Rupert Howell’s column

Published 12:00 am Tuesday, September 4, 2007

Teachers’ interest bodes well for kids

A group of 22 teachers renewed my faith in education last week.

We sometimes hear of what someone thinks is not being done in the classroom. But I witnessed 22 enthusiastic teachers from across the county go through an intense day of physical hands-on training to better prepare themselves for challenges ahead.  I was impressed.

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What challenges you may ask?

Besides all the testing, curriculum, goals and benchmarks, this year a law was passed by the state legislature and signed by the governor that requires public schools to provide at least 150 minutes of physical activity-based  instruction per week for  students in kindergarten through eighth grade.

And why would state government be meddlin’ by mandating our schools’ curriculum?

Well, it might be that for the first time the average life expectancy of our children will be less than our expected life expectancy.

That’s something to ponder. And while we ponder, consider that Mississippi is the most obese state in the nation.

If any good news can come from this it might be that we won the war on hunger in the country’s poorest state.

The bad news is that childhood obesity has reached epidemic proportions. So our state government has decided to mandate actions and show concern for this killer.

Killer, you say?

 It is a well known fact that obesity may lead to other serious health problems such as diabetes and heart disease. Considering that, it is obvious that childhood obesity will lead to shorter lives and/or sicker seniors.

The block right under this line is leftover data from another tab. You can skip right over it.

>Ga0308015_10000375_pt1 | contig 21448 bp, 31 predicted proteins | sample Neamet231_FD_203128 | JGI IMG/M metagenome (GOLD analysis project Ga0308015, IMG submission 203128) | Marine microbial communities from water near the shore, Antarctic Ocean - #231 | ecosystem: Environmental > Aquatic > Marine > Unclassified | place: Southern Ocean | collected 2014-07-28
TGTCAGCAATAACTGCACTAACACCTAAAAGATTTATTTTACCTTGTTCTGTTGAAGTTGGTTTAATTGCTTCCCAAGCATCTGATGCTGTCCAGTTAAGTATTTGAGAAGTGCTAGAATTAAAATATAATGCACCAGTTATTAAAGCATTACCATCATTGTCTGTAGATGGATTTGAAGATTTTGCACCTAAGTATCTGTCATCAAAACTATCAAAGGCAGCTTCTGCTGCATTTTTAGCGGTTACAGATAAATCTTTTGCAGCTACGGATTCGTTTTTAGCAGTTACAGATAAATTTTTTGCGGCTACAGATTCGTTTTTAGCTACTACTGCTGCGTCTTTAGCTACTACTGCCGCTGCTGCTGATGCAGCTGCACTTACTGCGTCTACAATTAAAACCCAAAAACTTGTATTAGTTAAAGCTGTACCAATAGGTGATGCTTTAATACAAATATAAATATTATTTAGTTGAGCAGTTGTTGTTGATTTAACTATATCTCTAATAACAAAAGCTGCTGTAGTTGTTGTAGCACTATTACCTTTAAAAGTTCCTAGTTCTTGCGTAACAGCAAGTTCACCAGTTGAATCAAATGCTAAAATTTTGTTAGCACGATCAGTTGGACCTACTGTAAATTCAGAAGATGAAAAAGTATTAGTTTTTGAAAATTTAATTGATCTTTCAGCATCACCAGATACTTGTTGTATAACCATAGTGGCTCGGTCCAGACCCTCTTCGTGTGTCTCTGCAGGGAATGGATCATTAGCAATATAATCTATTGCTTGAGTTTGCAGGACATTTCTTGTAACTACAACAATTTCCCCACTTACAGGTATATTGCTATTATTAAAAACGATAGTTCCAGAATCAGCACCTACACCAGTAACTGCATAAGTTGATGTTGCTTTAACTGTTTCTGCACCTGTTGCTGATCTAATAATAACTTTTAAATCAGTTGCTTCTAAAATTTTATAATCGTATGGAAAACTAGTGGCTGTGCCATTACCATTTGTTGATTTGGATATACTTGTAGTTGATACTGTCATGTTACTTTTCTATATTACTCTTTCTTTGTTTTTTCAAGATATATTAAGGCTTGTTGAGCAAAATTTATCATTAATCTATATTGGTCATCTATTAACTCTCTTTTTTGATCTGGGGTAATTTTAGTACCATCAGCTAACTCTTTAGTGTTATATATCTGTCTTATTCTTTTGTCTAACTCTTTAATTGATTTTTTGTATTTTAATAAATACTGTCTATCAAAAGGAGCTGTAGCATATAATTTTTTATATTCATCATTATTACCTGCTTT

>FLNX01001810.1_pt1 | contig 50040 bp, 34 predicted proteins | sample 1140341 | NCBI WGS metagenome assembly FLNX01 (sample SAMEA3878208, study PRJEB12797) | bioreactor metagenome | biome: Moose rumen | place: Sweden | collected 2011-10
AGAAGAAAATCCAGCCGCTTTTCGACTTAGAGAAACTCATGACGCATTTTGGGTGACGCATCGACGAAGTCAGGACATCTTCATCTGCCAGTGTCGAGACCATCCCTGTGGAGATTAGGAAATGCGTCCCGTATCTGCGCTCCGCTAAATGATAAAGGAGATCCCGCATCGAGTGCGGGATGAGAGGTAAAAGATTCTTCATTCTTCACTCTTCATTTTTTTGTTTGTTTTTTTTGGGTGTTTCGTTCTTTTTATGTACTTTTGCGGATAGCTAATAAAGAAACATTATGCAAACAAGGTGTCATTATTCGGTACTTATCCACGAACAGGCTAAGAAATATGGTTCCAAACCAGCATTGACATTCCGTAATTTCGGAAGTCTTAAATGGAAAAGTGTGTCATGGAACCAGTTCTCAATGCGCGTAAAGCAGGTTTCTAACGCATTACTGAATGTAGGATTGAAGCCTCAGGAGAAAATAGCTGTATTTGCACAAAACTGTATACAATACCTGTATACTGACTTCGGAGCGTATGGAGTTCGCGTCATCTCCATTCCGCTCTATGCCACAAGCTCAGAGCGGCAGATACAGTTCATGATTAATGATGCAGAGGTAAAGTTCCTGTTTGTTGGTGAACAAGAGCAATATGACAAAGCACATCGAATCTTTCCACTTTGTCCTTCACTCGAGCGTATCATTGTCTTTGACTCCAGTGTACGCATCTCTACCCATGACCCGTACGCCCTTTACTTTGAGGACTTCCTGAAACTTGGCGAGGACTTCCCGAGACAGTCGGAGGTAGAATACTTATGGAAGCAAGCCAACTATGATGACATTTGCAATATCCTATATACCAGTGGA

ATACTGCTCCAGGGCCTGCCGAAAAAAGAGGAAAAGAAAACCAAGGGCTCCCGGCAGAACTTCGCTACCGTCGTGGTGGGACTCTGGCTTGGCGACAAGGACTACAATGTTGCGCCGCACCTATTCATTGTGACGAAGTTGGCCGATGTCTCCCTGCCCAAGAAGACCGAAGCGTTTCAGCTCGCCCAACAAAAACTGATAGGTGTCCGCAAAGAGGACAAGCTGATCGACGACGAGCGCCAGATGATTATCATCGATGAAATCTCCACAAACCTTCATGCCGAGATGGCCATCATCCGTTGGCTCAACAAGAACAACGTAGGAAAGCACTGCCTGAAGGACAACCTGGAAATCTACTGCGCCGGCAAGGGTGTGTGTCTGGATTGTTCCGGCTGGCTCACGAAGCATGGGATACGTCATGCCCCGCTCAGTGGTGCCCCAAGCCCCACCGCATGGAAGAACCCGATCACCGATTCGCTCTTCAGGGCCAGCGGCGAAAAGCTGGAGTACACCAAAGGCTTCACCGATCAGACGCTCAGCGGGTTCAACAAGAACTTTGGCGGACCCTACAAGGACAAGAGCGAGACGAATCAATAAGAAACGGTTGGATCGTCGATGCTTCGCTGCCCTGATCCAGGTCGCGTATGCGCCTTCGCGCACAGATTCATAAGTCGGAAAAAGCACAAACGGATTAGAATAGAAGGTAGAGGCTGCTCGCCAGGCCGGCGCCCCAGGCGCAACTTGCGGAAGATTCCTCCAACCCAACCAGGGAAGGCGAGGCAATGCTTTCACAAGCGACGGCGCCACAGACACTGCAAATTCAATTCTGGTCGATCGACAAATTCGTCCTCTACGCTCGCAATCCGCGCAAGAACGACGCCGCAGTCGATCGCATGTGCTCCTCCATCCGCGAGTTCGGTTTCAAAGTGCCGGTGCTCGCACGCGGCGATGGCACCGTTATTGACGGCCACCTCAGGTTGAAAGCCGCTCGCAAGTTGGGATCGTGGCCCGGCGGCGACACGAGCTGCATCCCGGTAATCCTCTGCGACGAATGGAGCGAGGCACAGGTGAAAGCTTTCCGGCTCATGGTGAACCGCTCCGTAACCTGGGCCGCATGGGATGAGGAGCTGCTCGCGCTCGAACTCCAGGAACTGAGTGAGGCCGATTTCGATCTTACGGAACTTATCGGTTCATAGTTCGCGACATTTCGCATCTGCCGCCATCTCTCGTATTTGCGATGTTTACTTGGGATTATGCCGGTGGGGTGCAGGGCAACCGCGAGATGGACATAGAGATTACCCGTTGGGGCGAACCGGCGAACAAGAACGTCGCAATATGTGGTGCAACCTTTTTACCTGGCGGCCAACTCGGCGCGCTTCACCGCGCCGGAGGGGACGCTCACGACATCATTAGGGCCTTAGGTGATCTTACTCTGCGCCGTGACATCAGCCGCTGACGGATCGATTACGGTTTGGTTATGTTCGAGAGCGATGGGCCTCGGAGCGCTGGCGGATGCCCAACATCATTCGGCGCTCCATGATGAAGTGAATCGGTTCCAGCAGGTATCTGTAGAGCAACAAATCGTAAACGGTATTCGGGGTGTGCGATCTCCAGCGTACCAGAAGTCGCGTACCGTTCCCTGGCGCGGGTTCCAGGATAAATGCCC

The state legislature is not the only one to realize there is a problem here and many government agencies are taking steps to inform the public.

Also assisting in spreading the awareness is the Community Foundation of Northwest Mississippi.

Using a grant from the Dreyfus Health Foundation of New York, the Community Foundation took local proposals to fight childhood obesity from the eight counties, including Panola, that it encompasses.

Those 22 Panola teachers came from schools and Head Start Centers from Crenshaw, Como, Pope, Sardis and Batesville.

The common thread running through them is their desire to teach and they gave their all doing learning exercises that called for physical movement throughout the day. (Thought I was going to die just watching.)

 Each was provided a manual packed with lesson plans that will help make learning fun and physical.

Meanwhile our battle against hunger has changed to a fight against obesity. Our enemies appear to be lethargy and unhealthy food choices.

The war is on.